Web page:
Caution: If you are using a bare RF22 module without IO level shifters, you may have difficulty connecting to a 5V arduino. The RF22 module is 3.3V and its IO pins are 3.3V not 5V. Some Arduinos (Diecimila and Uno) seem to work OK with this, and some (Mega) do not always work reliably. Your Mileage May Vary. For best result, use level shifters, or use a RF22 shield or board with level shifters built in, such as the Sparkfun RFM22 shield http://www.sparkfun.com/products/11018. You could also use a 3.3V IO Arduino such as a Pro. It is recognised that it is difficult to connect the Sparkfun RFM22 shield to a Mega, since the SPI pins on the Mega are different to other Arduinos, But it is possible, by bending the SPI pins (D10, D11, D12, D13) on the shield out of the way before plugging it in to the Mega and jumpering the shield pins to the Mega like this:
The RF22 library uses interrupts to react to events in the RF22 module, such as the reception of a new packet, or the completion of transmission of a packet. The RF22 library interrupt service routine reads status from and writes data to the the RF22 module via the SPI interface. It is very important therefore, that if you are using the RF22 library with another SPI based deviced, that you disable interrupts while you transfer data to and from that other device. Use cli() to disable interrupts and sei() to reenable them.
The RF22 module uses the SPI bus to communicate with the Arduino. Arduino IDE includes a hardware SPI class to communicate with SPI devices using the SPI facilities built into the Atmel chips, over the standard designated SPI pins MOSI, MISO, SCK, which are usually on Arduino pins 11, 12 and 13 respectively (or 51, 50, 52 on a Mega).
By default, the RF22 library uses the Hardware SPI interface to communicate with the RF22 module. However, if your RF22 SPI is connected to the Arduino through non-standard pins, and the standard Hardware SPI interface will not work for you, you can instead use a bit-banged Software SPI, which can be configured to work on any Arduino digital IO pins. A sample Software SPI class contributed by Chris Lapa is included in the RF22 library, and example sketches showing how to use it are in rf22_client_softwarespi and rf22_server_softwarespi. Thanks Chris!
The advantages of the Software SPI interface are that it can be used on any Arduino pins, not just the usual dedicated hardware pins. The disadvantage is that it is slightly slower then hardware.
The RF22 library requires non-trivial amounts of memory. The sample programs above all compile to about 9 to 14kbytes each, which will fit in the flash proram memory of most Arduinos. However, the RAM requirements are more critical. Most sample programs above will run on Duemilanova, but not on Diecimila. Even on Duemilanova, the RAM requirements are very close to the available memory of 2kbytes. Therefore, you should be vary sparing with RAM use in programs that use the RF22 library on Duemilanova.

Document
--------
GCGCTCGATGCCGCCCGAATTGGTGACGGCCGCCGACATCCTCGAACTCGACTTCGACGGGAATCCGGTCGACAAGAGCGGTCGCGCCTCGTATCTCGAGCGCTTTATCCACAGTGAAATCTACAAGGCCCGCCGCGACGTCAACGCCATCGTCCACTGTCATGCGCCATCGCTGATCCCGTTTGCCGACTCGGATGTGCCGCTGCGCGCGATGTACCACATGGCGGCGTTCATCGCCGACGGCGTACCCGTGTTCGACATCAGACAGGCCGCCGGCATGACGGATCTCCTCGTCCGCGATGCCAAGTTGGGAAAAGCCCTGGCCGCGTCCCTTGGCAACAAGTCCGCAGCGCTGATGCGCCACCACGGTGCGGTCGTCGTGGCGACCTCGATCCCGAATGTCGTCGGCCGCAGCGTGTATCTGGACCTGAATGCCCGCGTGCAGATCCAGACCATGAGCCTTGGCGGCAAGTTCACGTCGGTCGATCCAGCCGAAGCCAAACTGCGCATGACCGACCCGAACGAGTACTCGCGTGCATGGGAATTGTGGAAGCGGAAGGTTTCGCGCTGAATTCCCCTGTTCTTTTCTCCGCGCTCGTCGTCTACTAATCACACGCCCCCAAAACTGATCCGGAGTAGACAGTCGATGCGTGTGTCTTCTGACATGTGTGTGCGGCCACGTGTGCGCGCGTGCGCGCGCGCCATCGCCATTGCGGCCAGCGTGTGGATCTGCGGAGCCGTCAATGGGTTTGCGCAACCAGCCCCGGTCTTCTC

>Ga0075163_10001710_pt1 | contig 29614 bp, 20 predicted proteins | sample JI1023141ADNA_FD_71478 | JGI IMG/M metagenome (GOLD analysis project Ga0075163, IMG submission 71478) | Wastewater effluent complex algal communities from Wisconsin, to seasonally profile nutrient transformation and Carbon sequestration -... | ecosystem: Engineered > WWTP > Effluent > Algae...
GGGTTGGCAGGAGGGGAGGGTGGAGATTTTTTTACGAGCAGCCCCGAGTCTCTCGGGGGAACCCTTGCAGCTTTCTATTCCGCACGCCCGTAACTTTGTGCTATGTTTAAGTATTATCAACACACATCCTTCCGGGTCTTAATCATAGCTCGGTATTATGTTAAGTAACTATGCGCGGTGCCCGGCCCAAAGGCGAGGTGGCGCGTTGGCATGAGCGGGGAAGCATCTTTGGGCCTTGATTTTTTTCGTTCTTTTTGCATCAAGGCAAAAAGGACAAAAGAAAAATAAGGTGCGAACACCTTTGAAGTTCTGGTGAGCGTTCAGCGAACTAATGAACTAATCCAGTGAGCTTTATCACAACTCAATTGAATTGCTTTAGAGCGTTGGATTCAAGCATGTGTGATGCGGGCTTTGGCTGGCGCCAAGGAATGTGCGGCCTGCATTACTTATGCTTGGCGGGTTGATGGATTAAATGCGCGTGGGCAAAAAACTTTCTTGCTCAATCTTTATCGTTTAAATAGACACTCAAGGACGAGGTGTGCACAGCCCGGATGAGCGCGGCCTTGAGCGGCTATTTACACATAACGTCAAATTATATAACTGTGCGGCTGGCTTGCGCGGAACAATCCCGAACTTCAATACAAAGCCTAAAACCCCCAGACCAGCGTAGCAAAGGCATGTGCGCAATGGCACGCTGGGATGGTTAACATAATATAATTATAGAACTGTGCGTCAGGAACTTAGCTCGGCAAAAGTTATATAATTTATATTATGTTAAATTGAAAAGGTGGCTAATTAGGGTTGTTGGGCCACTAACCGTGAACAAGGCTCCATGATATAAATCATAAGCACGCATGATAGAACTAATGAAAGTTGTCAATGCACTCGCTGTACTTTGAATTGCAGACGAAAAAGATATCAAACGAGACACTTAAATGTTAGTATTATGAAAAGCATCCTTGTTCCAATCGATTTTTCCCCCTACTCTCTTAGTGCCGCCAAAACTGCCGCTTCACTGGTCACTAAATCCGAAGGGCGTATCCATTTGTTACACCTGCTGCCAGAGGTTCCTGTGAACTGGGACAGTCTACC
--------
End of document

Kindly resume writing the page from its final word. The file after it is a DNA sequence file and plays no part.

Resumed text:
It is often hard to accurately identify when you are hitting RAM limits on Arduino. The symptoms can include:
With an Arduino Mega, with 8 kbytes of SRAM, there is much more RAM headroom for your own elaborate programs. This library is reported to work with Arduino Pro Mini, but that has not been tested by me.
The Arduino UNO is now known to work with RF22.
The RF22M modules use an inexpensive crystal to control the frequency synthesizer, and therfore you can expect the transmitter and receiver frequencies to be subject to the usual inaccuracies of such crystals. The RF22 contains an AFC circuit to compensate for differences in transmitter and receiver frequencies. It does this by altering the receiver frequency during reception by up to the pull-in frequency range. This RF22 library enables the AFC and by default sets the pull-in frequency range to 0.05MHz, which should be sufficient to handle most situations. However, if you observe unexplained packet losses or failure to operate correctly all the time it may be because your modules have a wider frequency difference, and you may need to set the afcPullInRange to a differentvalue, using setFrequency();
Some simple speed performance tests have been conducted. In general packet transmission rate will be limited by the modulation scheme. Also, if your code does any slow operations like Serial printing it will also limit performance. We disabled any printing in the tests below. We tested with RF22::GFSK_Rb125Fd125, which is probably the fastest scheme available. We tested with a 13 octet message length, over a very short distance of 10cm.
Transmission (no reply) tests with modulation RF22::GFSK_Rb125Fd125 and a 13 octet message show about 330 messages per second transmitted.
Transmit-and-wait-for-a-reply tests with modulation RF22::GFSK_Rb125Fd125 and a 13 octet message (send and receive) show about 160 round trips per second.
Install in the usual way: unzip the distribution zip file to the libraries sub-folder of your sketchbook.
This software is Copyright (C) 2011 Mike McCauley. Use is subject to license conditions. The main licensing options available are GPL V2 or Commercial:
This is the appropriate option if you want to share the source code of your application with everyone you distribute it to, and you also want to give them the right to share who uses it. If you wish to use this software under Open Source Licensing, you must contribute all your source code to the open source community in accordance with the GPL Version 2 when your application is distributed. See http://www.gnu.org/copyleft/gpl.html
This is the appropriate option if you are creating proprietary applications and you are not prepared to distribute and share the source code of your application. Contact info@.firstname.lastname@example.org@m.payce.nosp@m..com for details.